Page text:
Friday, January 14, 2000

Boone gets another proposal for mine

Residents fearful despite assurances

The Cincinnati Enquirer

        HEBRON — No one held signs or wore T-shirts that read, “Stop the Mine,” but many still voiced fears that if any limestone mine comes into Boone County it opens the way for a proposal that already was rejected after heavy opposition. About 55 people attended a public information session Thursday night hosted by Hilltop Basic Resources Inc. of Cincinnati, which wants to establish an underground limestone mine in Boone County.

        Hilltop, like Martin Marietta Materials Co. earlier, wants to apply for a zone change to open the mine.

        The company's presentation Thursday is the same that company officials will give to the Boone County Planning Com mission Jan. 24.

        Hilltop plans to use barges to remove the limestone, rather than trucks, as Martin Marietta proposed. Hilltop says the 1,600-ton-capacity barges it would use would replace 119 trucks required to move the same amount of stone.

        All limestone crushing and screening would take place underground, which Hilltop maintained would eliminate dust and noise that worried residents opposed to Martin Marietta's plan.

        Hilltop also plans to donate 113 acres on the site to Boone County for a riverside park, including construction of a boat ramp and restrooms.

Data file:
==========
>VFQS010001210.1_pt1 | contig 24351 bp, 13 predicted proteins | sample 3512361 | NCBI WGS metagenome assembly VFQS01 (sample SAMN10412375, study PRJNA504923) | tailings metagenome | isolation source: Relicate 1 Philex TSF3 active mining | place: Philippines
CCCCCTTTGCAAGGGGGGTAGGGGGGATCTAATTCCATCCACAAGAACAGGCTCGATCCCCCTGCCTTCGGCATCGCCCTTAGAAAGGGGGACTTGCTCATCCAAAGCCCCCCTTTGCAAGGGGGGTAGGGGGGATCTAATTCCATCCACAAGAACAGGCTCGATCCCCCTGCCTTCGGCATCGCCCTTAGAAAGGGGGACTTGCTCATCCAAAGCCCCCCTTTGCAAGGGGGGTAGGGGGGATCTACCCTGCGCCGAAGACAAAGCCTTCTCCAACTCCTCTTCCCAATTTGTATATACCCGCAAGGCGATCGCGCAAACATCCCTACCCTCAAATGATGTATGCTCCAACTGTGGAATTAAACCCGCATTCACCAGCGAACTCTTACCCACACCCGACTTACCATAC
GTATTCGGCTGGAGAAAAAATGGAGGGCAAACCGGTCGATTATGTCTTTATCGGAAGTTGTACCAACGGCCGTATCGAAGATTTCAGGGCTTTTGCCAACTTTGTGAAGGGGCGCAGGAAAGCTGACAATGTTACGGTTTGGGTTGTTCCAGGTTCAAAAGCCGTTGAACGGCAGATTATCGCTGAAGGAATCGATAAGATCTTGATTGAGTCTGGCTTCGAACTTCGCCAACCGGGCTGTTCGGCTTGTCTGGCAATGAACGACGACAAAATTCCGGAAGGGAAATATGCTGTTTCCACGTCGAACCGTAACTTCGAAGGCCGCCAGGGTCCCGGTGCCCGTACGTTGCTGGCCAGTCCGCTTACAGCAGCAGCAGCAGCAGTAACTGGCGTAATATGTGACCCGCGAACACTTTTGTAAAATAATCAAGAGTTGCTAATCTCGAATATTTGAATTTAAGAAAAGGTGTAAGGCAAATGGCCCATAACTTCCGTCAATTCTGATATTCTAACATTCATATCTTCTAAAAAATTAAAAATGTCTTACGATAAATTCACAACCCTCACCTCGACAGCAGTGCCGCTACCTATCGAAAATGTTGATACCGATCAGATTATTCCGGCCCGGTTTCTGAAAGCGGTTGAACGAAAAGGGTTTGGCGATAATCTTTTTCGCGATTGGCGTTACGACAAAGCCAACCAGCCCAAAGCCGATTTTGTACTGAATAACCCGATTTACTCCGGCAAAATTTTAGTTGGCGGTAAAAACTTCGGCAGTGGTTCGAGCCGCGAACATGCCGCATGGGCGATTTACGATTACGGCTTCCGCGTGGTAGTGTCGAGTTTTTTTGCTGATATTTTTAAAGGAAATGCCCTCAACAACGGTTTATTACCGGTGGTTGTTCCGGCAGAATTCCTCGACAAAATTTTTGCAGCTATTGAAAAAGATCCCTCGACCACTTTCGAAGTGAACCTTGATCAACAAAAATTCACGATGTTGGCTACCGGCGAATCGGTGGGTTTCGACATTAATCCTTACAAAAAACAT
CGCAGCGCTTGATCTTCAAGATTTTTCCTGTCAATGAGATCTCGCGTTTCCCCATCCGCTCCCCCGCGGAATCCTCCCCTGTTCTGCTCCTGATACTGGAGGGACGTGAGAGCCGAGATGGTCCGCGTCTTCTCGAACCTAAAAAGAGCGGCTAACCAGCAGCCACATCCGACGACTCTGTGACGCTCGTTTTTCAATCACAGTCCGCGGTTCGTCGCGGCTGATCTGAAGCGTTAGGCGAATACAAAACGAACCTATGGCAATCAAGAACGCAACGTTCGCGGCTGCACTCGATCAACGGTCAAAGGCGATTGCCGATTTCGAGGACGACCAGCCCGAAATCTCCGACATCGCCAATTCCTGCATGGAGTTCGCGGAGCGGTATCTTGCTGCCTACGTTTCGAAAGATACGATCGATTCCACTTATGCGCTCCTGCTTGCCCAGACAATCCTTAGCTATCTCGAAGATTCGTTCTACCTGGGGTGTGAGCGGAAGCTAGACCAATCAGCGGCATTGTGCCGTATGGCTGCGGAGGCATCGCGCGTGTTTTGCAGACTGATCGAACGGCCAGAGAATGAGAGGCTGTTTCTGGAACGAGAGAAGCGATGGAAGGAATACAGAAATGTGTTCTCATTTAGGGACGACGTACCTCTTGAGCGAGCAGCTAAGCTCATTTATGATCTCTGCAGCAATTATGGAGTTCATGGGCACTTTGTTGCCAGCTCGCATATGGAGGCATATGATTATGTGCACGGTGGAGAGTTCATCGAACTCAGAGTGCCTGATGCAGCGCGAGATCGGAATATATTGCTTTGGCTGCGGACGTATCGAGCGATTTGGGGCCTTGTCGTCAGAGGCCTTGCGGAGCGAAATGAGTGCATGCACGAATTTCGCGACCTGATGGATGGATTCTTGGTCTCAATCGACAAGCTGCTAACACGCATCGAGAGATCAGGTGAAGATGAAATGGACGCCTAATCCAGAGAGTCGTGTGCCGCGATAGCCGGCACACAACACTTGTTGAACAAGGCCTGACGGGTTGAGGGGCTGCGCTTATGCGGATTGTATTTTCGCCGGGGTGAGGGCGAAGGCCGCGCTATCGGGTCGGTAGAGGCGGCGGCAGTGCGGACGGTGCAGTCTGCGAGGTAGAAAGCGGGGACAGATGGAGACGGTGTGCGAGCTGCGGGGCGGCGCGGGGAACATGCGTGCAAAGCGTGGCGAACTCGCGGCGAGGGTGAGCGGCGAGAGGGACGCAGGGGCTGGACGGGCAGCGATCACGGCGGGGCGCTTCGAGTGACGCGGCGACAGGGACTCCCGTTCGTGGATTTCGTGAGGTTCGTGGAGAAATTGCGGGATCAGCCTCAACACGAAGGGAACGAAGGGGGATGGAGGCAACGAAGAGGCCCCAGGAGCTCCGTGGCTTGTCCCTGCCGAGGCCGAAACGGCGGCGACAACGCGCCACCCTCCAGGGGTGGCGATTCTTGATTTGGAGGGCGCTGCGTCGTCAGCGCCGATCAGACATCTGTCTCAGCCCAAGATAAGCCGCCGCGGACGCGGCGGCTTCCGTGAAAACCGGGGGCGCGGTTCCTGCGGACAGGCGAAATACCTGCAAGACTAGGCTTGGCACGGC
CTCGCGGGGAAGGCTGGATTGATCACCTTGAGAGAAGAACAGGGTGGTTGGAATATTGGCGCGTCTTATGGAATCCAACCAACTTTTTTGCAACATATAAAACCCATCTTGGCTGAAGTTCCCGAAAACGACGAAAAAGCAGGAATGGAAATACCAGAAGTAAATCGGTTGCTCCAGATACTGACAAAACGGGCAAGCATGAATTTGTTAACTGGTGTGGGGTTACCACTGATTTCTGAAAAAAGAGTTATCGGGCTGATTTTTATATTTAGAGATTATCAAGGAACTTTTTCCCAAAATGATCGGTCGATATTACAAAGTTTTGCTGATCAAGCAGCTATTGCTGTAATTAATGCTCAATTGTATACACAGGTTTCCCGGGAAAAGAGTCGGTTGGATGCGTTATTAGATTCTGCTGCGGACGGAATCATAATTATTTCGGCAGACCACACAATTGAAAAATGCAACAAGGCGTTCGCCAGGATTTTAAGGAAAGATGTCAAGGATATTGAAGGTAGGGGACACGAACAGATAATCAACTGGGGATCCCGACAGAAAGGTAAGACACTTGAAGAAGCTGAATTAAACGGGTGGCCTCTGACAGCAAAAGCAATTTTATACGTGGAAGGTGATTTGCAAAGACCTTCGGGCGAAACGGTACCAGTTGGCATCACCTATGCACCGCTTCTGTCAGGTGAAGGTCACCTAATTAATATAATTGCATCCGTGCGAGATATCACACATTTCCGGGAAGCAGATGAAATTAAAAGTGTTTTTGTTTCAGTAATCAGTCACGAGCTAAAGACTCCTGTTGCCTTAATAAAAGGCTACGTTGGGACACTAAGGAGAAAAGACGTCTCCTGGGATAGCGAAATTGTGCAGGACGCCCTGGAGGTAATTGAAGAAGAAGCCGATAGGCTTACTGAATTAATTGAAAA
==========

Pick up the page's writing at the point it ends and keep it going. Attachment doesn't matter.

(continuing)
“I think you've made an excellent presentation,” said Bob Miller of Hebron. “The thing that I'm concerned with is that if you get approval they're (Martin Marietta) going to get approval and we'd have a mess.

        “I don't think our concern is with you. Your proposal, I think, is much more palatable to the people if the restrictions are in place.”

        Last year, Boone Fiscal Court denied a proposal by Martin Marietta. Residents were worried about blasting, dust and increased traffic. Fiscal court voted 3-1 against the proposal and said it did not fit the county's comprehensive plan. Martin Marietta has appealed to Boone Circuit Court.

        There was little discussion about dust, blasting or traffic in Hilltop's proposal because of the new approach the company is taking.

        Many at the information session wanted reassurances that Hilltop would not sell the property to another mining company.

        “You look good and you sound good, but what you're dealing with here are fears,” said Carol Kirkwood, who owns property near the proposed mining site. “That the company won't jump in bed with Martin Marietta is a big one.”

        John Steele Jr., president and chief executive officer of Hilltop, responded by saying his company is not up for sale.

        John Morgan, a mining consultant for Hilltop, said it would take about 18 months for the plant, to be called Riverstone Mine, to be fully operational.

        “We've tried to respond to people's concerns,” he said. “Avoidance is much better than mitigation.

        “The objective is, you won't know we're there.”


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